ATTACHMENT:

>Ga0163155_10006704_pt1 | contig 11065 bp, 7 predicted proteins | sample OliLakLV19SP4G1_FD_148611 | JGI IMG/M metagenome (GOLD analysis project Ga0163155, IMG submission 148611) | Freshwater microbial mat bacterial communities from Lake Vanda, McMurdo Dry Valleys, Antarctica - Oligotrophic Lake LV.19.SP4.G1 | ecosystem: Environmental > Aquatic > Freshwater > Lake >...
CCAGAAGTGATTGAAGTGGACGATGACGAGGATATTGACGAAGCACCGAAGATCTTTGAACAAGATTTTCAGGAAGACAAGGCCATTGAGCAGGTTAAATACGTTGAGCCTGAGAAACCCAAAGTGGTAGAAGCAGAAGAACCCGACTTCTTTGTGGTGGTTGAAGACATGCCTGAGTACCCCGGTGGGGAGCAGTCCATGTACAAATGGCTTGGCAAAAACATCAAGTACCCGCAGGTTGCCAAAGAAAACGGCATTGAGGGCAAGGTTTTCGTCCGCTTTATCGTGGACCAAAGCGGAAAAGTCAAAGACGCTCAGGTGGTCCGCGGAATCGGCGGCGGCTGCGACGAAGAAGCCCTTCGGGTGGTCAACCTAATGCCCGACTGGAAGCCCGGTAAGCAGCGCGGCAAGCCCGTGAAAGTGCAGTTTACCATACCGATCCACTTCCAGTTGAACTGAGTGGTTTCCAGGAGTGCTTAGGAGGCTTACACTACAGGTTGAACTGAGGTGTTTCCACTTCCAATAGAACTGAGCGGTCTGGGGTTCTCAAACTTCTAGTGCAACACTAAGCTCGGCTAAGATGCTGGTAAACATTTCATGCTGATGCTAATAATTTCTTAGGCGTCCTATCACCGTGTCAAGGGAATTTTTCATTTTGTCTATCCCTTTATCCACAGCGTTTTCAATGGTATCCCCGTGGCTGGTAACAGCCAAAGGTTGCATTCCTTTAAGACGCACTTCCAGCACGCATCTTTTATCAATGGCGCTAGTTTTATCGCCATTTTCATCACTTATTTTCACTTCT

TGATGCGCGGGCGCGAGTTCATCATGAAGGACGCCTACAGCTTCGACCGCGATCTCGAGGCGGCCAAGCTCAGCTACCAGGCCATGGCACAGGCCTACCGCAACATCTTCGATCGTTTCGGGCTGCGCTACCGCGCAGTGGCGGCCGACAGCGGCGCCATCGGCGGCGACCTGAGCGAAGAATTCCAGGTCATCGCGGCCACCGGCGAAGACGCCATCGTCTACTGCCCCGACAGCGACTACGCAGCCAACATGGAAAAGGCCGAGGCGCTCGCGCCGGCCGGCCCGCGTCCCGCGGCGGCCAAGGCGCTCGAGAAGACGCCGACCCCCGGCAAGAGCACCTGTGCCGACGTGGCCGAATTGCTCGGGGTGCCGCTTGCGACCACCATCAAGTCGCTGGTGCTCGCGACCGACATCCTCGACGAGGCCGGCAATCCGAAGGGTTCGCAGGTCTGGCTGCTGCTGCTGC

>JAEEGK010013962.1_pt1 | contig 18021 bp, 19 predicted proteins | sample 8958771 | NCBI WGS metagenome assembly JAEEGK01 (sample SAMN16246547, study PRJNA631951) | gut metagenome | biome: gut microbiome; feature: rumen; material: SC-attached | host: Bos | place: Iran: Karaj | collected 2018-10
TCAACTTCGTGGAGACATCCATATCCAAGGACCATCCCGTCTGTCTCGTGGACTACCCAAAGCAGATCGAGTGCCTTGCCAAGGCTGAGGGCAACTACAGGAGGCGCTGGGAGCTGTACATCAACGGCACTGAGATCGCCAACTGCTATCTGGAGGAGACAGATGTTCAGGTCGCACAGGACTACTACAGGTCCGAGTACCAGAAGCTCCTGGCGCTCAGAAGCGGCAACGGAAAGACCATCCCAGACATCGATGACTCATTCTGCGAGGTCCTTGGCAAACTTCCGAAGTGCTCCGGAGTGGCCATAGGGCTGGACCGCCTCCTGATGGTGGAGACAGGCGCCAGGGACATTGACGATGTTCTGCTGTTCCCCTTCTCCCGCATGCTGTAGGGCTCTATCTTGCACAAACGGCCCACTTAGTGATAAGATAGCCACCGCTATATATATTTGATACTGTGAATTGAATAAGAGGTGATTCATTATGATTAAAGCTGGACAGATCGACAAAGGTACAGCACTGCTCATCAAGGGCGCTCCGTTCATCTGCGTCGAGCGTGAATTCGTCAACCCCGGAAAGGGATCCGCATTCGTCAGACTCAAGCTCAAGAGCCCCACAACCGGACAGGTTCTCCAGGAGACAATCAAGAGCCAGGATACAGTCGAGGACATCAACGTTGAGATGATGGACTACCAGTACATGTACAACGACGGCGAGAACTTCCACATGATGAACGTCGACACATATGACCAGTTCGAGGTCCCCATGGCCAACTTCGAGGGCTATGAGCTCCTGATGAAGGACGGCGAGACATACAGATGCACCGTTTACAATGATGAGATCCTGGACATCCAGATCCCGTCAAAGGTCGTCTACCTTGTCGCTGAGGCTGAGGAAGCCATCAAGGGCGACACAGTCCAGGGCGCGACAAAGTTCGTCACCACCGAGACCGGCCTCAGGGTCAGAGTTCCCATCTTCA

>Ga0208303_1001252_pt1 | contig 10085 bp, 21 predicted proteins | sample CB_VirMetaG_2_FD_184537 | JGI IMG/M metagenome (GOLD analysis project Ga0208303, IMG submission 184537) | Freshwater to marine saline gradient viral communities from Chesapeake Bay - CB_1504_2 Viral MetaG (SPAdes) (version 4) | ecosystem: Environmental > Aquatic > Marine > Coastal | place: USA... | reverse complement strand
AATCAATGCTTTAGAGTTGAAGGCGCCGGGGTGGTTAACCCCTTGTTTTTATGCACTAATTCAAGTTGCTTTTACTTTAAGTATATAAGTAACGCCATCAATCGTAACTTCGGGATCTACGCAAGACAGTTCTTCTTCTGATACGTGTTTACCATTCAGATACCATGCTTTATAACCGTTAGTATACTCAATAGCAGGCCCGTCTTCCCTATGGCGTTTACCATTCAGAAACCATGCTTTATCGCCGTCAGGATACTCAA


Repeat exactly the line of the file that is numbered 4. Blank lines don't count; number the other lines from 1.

>JAEEGK010013962.1_pt1 | contig 18021 bp, 19 predicted proteins | sample 8958771 | NCBI WGS metagenome assembly JAEEGK01 (sample SAMN16246547, study PRJNA631951) | gut metagenome | biome: gut microbiome; feature: rumen; material: SC-attached | host: Bos | place: Iran: Karaj | collected 2018-10